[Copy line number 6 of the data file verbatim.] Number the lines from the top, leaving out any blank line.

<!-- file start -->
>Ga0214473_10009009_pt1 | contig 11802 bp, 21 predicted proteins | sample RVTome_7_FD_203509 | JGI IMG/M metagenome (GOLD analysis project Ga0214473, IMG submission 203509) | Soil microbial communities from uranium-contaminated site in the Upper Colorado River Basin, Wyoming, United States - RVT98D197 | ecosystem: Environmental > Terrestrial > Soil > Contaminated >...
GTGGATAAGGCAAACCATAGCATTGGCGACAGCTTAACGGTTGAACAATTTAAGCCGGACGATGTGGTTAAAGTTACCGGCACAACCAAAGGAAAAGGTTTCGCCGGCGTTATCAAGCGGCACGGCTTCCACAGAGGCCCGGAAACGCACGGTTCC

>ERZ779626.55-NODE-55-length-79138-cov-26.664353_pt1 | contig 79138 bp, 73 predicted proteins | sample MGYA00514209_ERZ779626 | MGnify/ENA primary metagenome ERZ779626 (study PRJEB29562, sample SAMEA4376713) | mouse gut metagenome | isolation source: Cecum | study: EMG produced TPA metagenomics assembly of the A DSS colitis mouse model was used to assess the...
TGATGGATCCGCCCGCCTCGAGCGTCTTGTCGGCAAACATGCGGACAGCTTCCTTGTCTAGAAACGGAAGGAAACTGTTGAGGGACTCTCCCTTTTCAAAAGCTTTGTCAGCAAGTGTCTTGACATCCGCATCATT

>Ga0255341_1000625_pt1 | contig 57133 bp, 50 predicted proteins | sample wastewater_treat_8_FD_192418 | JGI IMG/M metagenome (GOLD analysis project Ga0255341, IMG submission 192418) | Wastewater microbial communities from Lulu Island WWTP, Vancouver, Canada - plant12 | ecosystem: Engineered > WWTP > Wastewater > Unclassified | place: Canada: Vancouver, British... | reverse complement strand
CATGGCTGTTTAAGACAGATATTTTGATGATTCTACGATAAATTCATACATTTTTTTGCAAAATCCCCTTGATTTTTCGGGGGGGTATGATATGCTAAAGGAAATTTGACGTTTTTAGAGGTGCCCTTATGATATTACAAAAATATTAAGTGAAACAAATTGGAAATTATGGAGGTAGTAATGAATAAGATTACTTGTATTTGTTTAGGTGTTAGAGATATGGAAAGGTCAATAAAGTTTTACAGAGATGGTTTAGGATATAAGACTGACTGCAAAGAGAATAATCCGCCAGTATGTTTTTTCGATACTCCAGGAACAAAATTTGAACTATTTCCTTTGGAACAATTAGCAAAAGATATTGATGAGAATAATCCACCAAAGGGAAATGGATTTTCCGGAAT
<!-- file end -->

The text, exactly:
CATGGCTGTTTAAGACAGATATTTTGATGATTCTACGATAAATTCATACATTTTTTTGCAAAATCCCCTTGATTTTTCGGGGGGGTATGATATGCTAAAGGAAATTTGACGTTTTTAGAGGTGCCCTTATGATATTACAAAAATATTAAGTGAAACAAATTGGAAATTATGGAGGTAGTAATGAATAAGATTACTTGTATTTGTTTAGGTGTTAGAGATATGGAAAGGTCAATAAAGTTTTACAGAGATGGTTTAGGATATAAGACTGACTGCAAAGAGAATAATCCGCCAGTATGTTTTTTCGATACTCCAGGAACAAAATTTGAACTATTTCCTTTGGAACAATTAGCAAAAGATATTGATGAGAATAATCCACCAAAGGGAAATGGATTTTCCGGAAT